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Everyday Life in Afghanistan, Circa 1921

What are the parallels between life in Afghanistan back in 1921 and now?

February 23, 2003

What are the parallels between life in Afghanistan back in 1921 and now?

The buffer state of Afghanistan, historic shock-absorber between Great Britain and Russia in middle Asia, years ago put up a “Keep Out” sign, a “This Means You” warning, to all white men and Christians. The land is “posted” — to use a poacher’s phrase — posted against trade and concession hunters, against missionaries, and against all military and political hunters in particular.

The “Keep Out” sign is still up. Today the foreigner is no more welcome in Afghanistan than he was a hundred years ago. Forbidden Lhasa itself is no more exclusive than brooding, suspicious Kabul, the capital of this isolate, unfriendly realm of fanatic tribes, of rocks, deserts, irrigated valleys, and towering unsurveyed ranges.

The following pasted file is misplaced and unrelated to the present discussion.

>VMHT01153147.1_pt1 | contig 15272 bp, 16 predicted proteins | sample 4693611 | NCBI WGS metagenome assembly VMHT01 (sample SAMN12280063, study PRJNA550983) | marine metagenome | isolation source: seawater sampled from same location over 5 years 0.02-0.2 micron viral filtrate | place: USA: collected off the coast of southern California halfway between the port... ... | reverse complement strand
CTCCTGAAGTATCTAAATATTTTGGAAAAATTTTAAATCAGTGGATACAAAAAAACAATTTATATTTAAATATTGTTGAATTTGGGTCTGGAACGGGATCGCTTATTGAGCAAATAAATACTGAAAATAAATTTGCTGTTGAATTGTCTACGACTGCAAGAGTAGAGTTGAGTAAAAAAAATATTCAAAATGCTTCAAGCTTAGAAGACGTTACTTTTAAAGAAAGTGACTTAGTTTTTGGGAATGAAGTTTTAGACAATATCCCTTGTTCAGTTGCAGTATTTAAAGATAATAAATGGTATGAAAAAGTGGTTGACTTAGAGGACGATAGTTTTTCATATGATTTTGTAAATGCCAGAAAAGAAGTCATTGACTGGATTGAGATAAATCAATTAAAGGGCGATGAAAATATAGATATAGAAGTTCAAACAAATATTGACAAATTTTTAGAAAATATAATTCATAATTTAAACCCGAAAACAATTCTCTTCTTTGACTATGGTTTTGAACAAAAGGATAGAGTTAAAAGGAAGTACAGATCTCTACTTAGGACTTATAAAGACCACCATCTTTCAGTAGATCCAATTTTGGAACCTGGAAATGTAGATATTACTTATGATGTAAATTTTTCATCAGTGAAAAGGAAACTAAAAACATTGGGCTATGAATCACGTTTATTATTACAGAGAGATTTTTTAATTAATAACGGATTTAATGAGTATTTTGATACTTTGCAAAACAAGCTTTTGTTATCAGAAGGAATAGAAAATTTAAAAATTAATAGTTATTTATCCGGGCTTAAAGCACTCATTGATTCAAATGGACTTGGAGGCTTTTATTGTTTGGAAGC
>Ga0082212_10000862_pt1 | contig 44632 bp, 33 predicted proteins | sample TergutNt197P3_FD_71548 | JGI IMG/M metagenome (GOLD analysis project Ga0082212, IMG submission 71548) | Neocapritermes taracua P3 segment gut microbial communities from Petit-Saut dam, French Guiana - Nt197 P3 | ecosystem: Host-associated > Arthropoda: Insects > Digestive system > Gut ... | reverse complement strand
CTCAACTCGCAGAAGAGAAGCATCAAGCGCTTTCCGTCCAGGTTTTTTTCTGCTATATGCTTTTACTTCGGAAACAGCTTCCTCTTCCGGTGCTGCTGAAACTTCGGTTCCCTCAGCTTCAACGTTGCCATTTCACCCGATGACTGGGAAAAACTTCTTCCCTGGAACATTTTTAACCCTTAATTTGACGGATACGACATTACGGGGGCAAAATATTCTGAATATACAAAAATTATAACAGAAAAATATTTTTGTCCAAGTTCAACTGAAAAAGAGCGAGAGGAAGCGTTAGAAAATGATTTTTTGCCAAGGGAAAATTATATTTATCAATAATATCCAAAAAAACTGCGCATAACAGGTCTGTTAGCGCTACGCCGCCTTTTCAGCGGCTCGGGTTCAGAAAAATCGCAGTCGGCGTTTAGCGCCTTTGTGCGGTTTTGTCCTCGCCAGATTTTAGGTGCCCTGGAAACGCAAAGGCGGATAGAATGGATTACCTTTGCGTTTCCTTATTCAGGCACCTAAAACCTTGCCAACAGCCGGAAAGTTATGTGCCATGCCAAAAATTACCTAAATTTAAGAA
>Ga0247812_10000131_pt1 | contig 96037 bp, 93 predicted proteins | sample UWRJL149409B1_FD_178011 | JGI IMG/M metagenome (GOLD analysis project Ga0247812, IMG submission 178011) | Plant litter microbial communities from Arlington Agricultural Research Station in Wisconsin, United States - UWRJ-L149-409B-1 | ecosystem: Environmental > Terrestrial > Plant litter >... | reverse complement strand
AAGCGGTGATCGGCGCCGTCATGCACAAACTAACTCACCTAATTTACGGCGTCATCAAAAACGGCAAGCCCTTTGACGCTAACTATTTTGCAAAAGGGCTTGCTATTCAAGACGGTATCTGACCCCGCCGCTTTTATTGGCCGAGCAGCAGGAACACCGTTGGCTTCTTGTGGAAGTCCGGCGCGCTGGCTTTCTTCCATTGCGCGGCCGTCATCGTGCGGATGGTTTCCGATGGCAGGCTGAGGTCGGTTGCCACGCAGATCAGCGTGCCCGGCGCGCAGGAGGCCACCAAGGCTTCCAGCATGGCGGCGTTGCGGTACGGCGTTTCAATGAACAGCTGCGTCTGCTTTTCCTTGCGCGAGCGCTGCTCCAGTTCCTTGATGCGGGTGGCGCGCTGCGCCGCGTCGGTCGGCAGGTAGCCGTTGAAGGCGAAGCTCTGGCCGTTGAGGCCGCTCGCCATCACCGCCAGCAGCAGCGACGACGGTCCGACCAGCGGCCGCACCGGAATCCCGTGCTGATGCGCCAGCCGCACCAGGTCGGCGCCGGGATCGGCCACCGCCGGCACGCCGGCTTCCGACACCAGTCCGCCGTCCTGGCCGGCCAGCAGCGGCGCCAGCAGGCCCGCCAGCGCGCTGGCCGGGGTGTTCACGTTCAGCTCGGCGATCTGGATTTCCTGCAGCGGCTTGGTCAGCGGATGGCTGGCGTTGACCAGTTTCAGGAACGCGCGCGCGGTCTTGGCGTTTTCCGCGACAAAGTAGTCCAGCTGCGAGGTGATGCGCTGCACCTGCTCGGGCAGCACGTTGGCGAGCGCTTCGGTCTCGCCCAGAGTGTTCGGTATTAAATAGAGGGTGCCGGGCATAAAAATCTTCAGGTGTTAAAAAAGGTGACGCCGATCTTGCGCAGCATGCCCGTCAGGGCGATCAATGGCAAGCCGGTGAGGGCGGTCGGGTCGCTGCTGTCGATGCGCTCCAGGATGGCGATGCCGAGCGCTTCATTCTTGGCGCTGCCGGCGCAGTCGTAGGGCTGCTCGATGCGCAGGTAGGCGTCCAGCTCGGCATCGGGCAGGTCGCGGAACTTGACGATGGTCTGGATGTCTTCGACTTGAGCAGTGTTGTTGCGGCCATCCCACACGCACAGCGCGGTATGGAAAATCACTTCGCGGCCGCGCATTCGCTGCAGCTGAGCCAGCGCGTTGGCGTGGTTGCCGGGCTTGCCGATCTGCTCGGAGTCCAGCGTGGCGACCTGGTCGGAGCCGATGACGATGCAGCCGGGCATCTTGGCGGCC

No railways or telegraph lines cross this hermit country or run into it, and its six or seven million people are hardly on speaking terms with any other nation.

Night and day, from stone watchtowers and hidden nooks along the ancient caravan trails that lead in from India, from Persia and Russia — trails used long ago by Alexander and Jenghiz Khan — squads of bearded, turbaned Afghans, with imported field glasses and long rifles, are keeping watch against trespassers from without.

No ambassadors or ministers, not even missionaries, are permitted to reside in this forbidden Moslem land. “Splendid isolation” is a sort of Afghan tradition, a conviction that the coming of the foreigner will spell the end of the Amir and his unique, absolute rule.